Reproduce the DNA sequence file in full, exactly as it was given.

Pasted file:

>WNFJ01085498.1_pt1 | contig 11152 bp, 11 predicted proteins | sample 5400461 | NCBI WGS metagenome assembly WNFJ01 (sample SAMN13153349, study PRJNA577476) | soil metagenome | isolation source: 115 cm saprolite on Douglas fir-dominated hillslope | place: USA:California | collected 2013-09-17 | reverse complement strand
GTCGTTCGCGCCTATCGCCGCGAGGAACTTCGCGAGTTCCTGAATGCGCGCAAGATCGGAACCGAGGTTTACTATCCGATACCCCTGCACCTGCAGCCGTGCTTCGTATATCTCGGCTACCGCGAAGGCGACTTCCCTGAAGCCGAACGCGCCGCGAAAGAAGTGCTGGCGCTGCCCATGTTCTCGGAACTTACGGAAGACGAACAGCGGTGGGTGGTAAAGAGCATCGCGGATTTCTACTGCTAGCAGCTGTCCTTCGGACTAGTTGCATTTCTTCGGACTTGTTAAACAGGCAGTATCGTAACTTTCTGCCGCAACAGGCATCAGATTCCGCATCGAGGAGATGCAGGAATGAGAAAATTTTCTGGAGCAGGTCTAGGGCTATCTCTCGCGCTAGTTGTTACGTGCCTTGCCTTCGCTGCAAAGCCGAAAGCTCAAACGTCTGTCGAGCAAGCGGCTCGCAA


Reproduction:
>WNFJ01085498.1_pt1 | contig 11152 bp, 11 predicted proteins | sample 5400461 | NCBI WGS metagenome assembly WNFJ01 (sample SAMN13153349, study PRJNA577476) | soil metagenome | isolation source: 115 cm saprolite on Douglas fir-dominated hillslope | place: USA:California | collected 2013-09-17 | reverse complement strand
GTCGTTCGCGCCTATCGCCGCGAGGAACTTCGCGAGTTCCTGAATGCGCGCAAGATCGGAACCGAGGTTTACTATCCGATACCCCTGCACCTGCAGCCGTGCTTCGTATATCTCGGCTACCGCGAAGGCGACTTCCCTGAAGCCGAACGCGCCGCGAAAGAAGTGCTGGCGCTGCCCATGTTCTCGGAACTTACGGAAGACGAACAGCGGTGGGTGGTAAAGAGCATCGCGGATTTCTACTGCTAGCAGCTGTCCTTCGGACTAGTTGCATTTCTTCGGACTTGTTAAACAGGCAGTATCGTAACTTTCTGCCGCAACAGGCATCAGATTCCGCATCGAGGAGATGCAGGAATGAGAAAATTTTCTGGAGCAGGTCTAGGGCTATCTCTCGCGCTAGTTGTTACGTGCCTTGCCTTCGCTGCAAAGCCGAAAGCTCAAACGTCTGTCGAGCAAGCGGCTCGCAA